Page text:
The response to the 2020 Prep Hoops Top 250 Expo showcase series has been fantastic! After hosting 3000+ prospects in 2019, we are set to host the Top 250 Expo in over 15 states across the country! Players have been quick to register or send in their regrets due to conflicts with high school football, soccer and the like. The response from college coaches has been equally enthusiastic. The Top 250 Expo provides a unique opportunity for prospects to put their talents on display to Prep Hoops scouts & staff as well as college coaches. There are multiple reasons why the event is the nations best fall showcase for boys basketball prospects!
The Top 250 allows you to represent yourself in front of scouts and college coaches
“It’s an opportunity for players to sign up on their own accord and gain individual visibility, both with media coverage and with college programs,” said Nick Carroll, co-founder of Prep Network, which operates the Prep Hoops websites. “During the high school season players don’t have control over the schedule. Whatever size high school you go to, whatever geography you live in, whatever your team decides, that’s who you are going to play in front of within the context of the team. The Top 250 Expo is an opportunity for players to represent themselves.”
“Obviously you want to come and play the right way, but the idea is that you can come and represent the name on the back of the jersey for a day and not the name on the front,” Carroll added. “With us being an independent, unbiased third party that isn’t affiliated with a particular AAU program or shoe brand it’s a way for any player to come to the event and just do their thing.”
The company’s mission has always been to ensure that all potential collegiate players receive notice, not just those that are headed to high-profile Division 1 programs. That doesn’t mean the D1-bound athletes won’t benefit from participating. They have and they will.
“You see a lot of showcases that are by invitation only, where it is very clearly geared to the top few players in a state,” said Jake Phillips, who co-founded Prep Network with Carroll in 2012. “We want to provide coverage to as many kids as possible and anyone who wants to attend can come. We have had really cool stories where players have had some nice opportunities as a result of participating. These kids weren’t really on the radar before and they got college paid for as a result of being at a Top 250.”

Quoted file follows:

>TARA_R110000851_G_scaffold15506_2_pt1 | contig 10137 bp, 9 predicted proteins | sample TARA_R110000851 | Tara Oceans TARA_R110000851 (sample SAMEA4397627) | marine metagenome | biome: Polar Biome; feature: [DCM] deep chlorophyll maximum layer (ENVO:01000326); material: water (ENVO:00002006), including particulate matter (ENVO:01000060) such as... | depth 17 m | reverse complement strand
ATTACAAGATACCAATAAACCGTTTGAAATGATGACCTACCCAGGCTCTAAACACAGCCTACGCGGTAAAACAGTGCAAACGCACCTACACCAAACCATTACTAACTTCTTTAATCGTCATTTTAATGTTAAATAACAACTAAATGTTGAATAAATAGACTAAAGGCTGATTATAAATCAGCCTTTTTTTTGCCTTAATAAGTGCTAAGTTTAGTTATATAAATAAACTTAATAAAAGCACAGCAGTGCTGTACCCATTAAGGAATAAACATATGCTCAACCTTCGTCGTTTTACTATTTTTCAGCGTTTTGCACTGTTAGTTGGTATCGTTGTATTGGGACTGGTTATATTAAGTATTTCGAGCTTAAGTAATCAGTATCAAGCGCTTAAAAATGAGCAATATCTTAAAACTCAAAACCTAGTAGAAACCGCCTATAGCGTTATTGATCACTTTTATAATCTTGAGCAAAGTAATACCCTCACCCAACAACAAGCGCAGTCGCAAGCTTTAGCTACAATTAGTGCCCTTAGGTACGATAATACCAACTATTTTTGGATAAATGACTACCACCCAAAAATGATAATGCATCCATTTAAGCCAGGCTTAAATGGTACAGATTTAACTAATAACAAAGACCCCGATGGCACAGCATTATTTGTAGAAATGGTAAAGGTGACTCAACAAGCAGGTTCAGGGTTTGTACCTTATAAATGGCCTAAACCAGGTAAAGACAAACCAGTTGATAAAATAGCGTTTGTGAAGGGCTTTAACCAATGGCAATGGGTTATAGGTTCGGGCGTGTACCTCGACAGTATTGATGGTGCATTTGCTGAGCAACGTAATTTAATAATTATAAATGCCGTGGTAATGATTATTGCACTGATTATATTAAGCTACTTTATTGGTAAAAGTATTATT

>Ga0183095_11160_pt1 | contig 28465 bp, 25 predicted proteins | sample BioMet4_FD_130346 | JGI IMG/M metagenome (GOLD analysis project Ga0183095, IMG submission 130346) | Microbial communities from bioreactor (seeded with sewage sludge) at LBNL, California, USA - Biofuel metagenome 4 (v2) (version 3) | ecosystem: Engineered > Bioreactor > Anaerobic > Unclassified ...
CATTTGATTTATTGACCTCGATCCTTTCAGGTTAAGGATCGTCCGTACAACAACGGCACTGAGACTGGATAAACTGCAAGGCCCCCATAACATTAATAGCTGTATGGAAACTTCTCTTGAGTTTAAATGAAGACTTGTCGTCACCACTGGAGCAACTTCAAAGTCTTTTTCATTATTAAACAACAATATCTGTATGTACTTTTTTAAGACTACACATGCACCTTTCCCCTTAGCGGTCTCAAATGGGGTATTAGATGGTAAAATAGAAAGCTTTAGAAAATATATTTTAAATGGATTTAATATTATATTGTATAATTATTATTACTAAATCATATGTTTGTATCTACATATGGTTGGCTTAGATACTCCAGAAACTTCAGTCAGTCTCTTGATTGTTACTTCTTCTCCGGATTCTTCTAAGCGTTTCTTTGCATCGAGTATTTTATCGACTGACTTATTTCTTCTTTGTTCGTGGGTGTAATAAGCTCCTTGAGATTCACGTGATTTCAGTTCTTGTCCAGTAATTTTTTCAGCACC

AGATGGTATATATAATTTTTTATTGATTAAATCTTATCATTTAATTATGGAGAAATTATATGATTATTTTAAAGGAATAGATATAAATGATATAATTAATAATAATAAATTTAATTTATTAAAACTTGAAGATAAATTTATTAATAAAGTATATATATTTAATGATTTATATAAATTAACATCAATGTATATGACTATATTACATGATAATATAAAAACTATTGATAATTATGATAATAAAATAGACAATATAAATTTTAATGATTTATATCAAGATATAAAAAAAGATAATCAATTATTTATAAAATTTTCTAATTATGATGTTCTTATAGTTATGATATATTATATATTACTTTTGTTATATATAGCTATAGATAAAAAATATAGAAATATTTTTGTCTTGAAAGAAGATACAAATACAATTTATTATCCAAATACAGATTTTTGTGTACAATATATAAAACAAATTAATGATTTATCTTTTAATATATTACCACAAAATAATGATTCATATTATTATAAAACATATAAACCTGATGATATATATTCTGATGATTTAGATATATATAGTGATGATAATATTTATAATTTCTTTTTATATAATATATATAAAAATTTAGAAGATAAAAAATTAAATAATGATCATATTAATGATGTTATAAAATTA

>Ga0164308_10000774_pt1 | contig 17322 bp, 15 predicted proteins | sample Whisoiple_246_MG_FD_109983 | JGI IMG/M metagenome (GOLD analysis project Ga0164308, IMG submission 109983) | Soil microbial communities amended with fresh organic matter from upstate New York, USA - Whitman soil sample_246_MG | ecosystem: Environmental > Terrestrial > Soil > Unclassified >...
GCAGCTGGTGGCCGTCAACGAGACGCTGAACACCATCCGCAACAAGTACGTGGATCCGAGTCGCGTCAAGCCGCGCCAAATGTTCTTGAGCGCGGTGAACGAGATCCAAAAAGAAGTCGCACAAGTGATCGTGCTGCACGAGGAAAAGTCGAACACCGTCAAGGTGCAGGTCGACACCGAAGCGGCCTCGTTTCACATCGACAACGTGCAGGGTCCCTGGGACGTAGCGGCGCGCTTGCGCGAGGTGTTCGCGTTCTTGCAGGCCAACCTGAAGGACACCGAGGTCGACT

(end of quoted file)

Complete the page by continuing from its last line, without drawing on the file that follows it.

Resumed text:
The Top 250 gives coaches and players what they want
One of the questions we often hear from players and parents is about the format. The answer is simple: the kids are going to play basketball. No dynamic testing, skills work etc. That’s what you see at a lot of showcases, but it’s not what college coaches are really looking for.
“In the past we were getting a lot of coaches contacting us in advance wanting to know when the games were starting. College coaches want to see the players get up and down the court and that’s what we give them,” Carroll said, explaining the reasoning behind the games-only format.“We are focused on having great coaches working with the players, a really high-energy environment, and balanced rosters so that the players can come in and have a great experience and the college coaches can get what they want, too.”
The Top 250 provides unparalleled visibility and exposure
There will be extensive coverage and assessment of individual players by Prep Hoops evaluators and writers. With D1 viewing days now so limited this kind of media coverage is more important than ever. Prep Hoops has more than 300 colleges that subscribe and our writers are in constant conversation with coaches about players. In addition, the Top 250 will be streamed live and available for replay via BallerTV. Due to COVID-19, the ONLY spectators we are allowing are scouts and college coaches. Players will receive unparalleled exposure while also playing in an event where strict safety precautions will be met.
There are no restrictions on D3, NAIA, and JUCO coaches and there will be plenty on hand. The event is attractive to them because, unlike AAU events, there is no charge for attendance or information. The company’s goal has always been to maximize exposure for players, not make money off coaches. “All coaches have to do is RSVP in advance,” Carroll said, “and they get the college packet for all of the athletes including academic and contact information.”